We went looking for our roots. This is the Dohany Synagogue in Budapest, built in a Byzantine style.
The interior of the synagogue. In the old days, the women would sit in the balcony and the men would sit on the ground floor. The big white thing at the front is the aron ha-cohen, the ark, where the Torah scrolls are kept.
A close up of the ark:
Close up of the women's gallery and the beautiful ceiling
Leesa and I are both of Hungarian Jewish descent. My father's mother's father was a tinsmith, we think from Budapest. He may have gone to shul here, who knows? My father's father was from a tiny village just over the border in Transylvania. Transylvania has a very large ethnic Hungarian population and was part of Hungary until WWI. My grandfather was born in 1901 and lived there when it was still part of the Austro-Hungarian Empire. He had all kinds of stories about living in this tiny village. His parents died when he was still very young, only 13, so he went to live with his sister, and used to sneak across the border during the war to steal milk from the soldiers' cows. The only thing he brought with him to America as a reminder of his parents were his father's tefillin, which men are supposed to wear during weekday prayers (this only happens in Orthodox communities these days, but in Conservative communities women will wear tefillin too). We inherited the tefillin after my granparents passed away ten years ago. The tefillin are very old and really should be in a museum, but they are sitting in my dad's study. Imagine my surprise and delight when I saw this at the Museum of Judaism at the synogogue:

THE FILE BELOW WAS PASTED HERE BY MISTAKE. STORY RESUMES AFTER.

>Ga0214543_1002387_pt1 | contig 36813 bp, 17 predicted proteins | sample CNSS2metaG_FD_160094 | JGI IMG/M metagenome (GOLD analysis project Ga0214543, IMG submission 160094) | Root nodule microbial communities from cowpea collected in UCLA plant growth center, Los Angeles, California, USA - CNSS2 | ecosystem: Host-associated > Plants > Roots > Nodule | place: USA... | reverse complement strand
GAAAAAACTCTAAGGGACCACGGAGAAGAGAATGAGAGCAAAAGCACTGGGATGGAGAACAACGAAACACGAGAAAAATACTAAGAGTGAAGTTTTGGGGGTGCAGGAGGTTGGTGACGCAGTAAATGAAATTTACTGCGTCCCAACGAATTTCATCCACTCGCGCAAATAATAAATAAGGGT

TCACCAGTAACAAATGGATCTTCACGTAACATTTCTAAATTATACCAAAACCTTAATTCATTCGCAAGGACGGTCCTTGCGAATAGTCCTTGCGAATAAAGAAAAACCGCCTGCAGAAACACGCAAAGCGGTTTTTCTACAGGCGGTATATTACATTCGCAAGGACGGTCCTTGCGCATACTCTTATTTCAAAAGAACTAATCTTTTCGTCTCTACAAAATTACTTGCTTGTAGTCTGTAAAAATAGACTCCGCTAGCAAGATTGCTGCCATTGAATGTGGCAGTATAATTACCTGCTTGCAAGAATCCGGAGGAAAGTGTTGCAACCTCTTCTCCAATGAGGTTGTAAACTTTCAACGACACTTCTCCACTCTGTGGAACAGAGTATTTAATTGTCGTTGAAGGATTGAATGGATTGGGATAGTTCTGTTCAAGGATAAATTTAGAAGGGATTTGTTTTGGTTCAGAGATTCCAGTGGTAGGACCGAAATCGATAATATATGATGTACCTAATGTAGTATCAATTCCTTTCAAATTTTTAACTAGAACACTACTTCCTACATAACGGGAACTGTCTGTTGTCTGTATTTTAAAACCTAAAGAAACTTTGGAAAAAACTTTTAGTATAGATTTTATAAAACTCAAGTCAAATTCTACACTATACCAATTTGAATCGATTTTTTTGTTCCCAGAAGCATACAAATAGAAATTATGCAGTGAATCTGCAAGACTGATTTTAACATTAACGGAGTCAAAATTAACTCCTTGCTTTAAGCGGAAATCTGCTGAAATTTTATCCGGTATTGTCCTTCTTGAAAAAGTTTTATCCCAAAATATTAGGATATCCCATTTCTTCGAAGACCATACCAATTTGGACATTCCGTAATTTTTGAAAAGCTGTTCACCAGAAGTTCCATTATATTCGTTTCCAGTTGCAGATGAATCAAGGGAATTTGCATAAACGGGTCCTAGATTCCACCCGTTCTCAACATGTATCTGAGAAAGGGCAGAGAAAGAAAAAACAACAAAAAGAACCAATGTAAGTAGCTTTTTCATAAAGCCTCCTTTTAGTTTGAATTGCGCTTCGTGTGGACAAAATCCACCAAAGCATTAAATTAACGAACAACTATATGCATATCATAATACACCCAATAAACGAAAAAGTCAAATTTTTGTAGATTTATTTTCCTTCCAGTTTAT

The bag the tefillin are in is exactly like the velvet one with the Star of David, and the tefillin look just like the leather ones. On the right, rosh means "head" (like Rosh HaShannah is the head of the year) and yad on the left means hand.
The memorial to the Holocaust in the courtyard of the synogoge
We walked around the area that was used as the Jewish ghetto during the war. The Jews were locked into a series of interlocking courtyards and locked away from the outside world. Now of course they've been renovated and look all new and spiffy, but I can only imagine how terrible it must have been to be locked away from the sun, the outside world tantalizingly close, not knowing if the Nazis would come for you the next day or not.
Of 825,000 Jews living in Hungary before 1941, only 255,000 survived the war.
This memorial stands in the courtyard of the Dohany Street Synogogue. It was made out of the bricks of the ghetto wall. It is marked zachor, remember.